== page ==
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Ralph J. Bunche Center Howard University

President Swygert Is Elected FPA Fellow

President H. Patrick Swygert has been named a Fellow of the Foreign Policy Association, the nation's oldest international affairs organization.

Founded in 1918, FPA educates Americans about foreign policy issues in the belief that an informed citizenry is vital to an effective democracy. A nonprofit and nonpartisan organization, FPA reaches citizens in 47 states with its Great Decisions discussion program, publications, public forums, and other educational activities..

Originally formed as the League

President Swygert

of Free Nations Association by a group of distinguished Americans to support President Woodrow Wilson's peace efforts, the Association was reconstituted in 1923 as the Foreign Policy Association with a commitment to the careful study of all sides of international question affecting the U.S. John Foster Dulles and Eleanor Roosevelt were among the incorporators.

The group sponsors lectures and other programs in various cities throughout the country, and since 1935 has been publishing its prestigious Headline Series, which is well known for its clear and impartial analysis of foreign policy issues. FPA's "Off-the-Record" lecture series was formed in 1938 and

 

continues today with a membership of close to 600, holding meetings 11 times a year to hear and to question authorities on foreign affairs.

FPA publishes Citizen's Guide to Foreign Policy every election year.

In addition to becoming a Foreign Policy Association Fellow during the year, President Swygert received the 2001 Thurgood Marshall Scholarship Fund's Educational Leadership Award at the Fund's 14th Anniversary Awards Dinner on October 29, 2001.

Bunche Centenary Will Be Observed in 2003

The Ralph Johnson Bunche Centenary will be observed nationally and worldwide in 2003, according to a committee established in New York recently to encourage and oversee activities.

Two former presidents – Jimmy Carter and George H. Bush, and UN Secretary General Kofi Annan – are honorary co-chairs of the Ralph Bunche Centenary Commemoration with two renowned Bunche scholars – Dr. Benjamin Rivlin and Sir Brian Uquhart, and Ambassador Terence Todman – spearheading the effort.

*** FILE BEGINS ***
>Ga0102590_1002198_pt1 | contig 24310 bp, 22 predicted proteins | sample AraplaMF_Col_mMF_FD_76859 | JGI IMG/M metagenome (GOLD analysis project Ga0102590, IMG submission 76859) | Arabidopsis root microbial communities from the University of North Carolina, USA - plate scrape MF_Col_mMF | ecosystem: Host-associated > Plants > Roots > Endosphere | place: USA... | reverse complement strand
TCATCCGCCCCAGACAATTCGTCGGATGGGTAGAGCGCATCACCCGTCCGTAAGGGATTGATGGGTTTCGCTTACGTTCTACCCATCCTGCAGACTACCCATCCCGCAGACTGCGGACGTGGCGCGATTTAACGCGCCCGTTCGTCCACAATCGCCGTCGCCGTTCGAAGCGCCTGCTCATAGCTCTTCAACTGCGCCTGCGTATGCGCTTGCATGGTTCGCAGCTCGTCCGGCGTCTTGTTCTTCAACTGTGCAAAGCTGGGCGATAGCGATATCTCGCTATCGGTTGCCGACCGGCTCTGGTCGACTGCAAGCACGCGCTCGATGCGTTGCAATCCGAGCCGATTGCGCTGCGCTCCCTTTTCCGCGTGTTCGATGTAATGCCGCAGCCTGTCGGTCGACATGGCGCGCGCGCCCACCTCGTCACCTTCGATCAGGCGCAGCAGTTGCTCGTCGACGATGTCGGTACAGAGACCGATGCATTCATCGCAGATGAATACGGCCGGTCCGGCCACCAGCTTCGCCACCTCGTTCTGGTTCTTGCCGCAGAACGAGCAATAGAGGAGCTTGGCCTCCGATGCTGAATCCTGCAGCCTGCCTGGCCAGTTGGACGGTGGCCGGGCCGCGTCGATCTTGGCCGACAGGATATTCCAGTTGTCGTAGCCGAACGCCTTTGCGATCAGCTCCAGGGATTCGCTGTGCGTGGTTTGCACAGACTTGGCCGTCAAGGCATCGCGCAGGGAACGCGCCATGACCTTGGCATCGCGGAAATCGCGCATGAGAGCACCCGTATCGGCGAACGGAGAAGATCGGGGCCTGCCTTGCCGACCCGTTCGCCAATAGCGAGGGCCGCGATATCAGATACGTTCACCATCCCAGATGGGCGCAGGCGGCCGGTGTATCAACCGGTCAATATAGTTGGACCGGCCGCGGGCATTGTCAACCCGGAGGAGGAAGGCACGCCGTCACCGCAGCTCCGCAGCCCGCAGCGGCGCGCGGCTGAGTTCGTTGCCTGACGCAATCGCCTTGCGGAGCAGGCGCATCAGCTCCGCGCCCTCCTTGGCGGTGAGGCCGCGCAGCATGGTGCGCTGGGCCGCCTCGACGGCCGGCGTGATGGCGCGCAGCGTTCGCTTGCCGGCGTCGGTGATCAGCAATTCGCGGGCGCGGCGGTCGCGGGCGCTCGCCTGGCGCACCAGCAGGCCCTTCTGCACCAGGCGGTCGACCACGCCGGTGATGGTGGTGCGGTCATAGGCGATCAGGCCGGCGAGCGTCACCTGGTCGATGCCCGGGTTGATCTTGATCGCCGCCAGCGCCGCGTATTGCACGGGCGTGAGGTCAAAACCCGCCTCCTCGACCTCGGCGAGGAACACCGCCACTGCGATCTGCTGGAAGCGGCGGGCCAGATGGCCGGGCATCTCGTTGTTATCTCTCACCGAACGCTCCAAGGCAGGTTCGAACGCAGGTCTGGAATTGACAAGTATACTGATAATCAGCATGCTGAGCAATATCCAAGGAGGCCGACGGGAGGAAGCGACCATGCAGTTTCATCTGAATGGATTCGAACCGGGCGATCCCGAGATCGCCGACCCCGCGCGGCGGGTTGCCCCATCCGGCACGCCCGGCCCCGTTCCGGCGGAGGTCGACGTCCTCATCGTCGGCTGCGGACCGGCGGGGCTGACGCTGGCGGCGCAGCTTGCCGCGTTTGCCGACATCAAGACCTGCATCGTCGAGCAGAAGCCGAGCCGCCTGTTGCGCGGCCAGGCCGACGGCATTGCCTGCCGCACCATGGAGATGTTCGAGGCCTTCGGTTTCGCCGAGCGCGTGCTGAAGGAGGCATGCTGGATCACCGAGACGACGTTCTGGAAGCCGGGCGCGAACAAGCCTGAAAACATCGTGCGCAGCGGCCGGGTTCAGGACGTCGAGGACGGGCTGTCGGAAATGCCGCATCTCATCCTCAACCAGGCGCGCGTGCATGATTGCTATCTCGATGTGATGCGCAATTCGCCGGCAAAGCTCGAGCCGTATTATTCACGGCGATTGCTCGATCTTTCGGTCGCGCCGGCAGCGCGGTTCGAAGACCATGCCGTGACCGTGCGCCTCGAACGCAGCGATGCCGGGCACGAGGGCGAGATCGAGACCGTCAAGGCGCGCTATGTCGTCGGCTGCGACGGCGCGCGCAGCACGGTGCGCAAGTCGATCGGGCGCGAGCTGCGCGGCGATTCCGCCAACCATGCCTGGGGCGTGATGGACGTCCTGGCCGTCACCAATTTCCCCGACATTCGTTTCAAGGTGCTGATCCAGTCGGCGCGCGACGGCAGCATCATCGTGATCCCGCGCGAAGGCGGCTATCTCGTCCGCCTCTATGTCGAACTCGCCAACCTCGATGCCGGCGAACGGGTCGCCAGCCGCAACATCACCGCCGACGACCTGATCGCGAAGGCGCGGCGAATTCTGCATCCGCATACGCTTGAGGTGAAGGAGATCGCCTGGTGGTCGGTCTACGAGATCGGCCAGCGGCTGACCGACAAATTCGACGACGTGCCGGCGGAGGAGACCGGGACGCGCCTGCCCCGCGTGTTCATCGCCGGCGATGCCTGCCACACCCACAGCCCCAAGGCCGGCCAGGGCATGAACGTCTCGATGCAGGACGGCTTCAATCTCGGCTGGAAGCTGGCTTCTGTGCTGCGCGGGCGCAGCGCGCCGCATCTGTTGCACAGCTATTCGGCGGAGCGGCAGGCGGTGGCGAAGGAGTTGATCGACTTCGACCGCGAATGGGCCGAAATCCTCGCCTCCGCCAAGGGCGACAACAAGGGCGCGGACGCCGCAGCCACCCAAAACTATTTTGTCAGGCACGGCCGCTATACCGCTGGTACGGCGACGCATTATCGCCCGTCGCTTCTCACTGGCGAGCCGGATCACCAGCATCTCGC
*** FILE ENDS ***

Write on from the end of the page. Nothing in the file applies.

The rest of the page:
Studies, honors, symposia, curriculum enrichment, and public programs are being developed in the US and in foreign countries to celebrate the life and work of the former Howard University political science professor who became an international civil servant and the first person of color to win the Nobel Peace Prize. Dr. Bunche, at the time Undersecretary General of the United Nations, was awarded the prize in 1950 for his mediation in the Arab- Israeli conflict.

Howard University, which has named its international affairs center in honor of Dr. Bunche, is represented on the planning committee by Ambassador Horace G. Dawson Jr., director of the Bunche center.

Two members of the National Ralph J. Bunche Centernary
Committee meet at the Bunche Center with the
Washington, D.C., committee. They are Dr. David
Rivlin (left); and Ambassador Terence Todman (right).
Dr. Badi Foster (center) of the Phelps Stokes Fund is a
member of the Washington, D.C., committee. In the
background are US Ambassadors Ronald Palmer,
George Moose, and John E. Reinhardt.

Other members of the committee include Mr. Kwame Appiah, Ms. Joan Bunche, Dr. Herschelle Challenor, Mr. James Dandridge, Dr. Lawrence Finklestein, Mr. William Greaves, Dr. Charles Henry, Mr. Wally N’Dow, Ms. Nancy Okada, Ambassador Terence Todman, Dr. Scott Waugh, Dr. Ron Walters, and Dr. Thomas Weiss.

 


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Ralph J. Bunche International Affairs Center, Howard University
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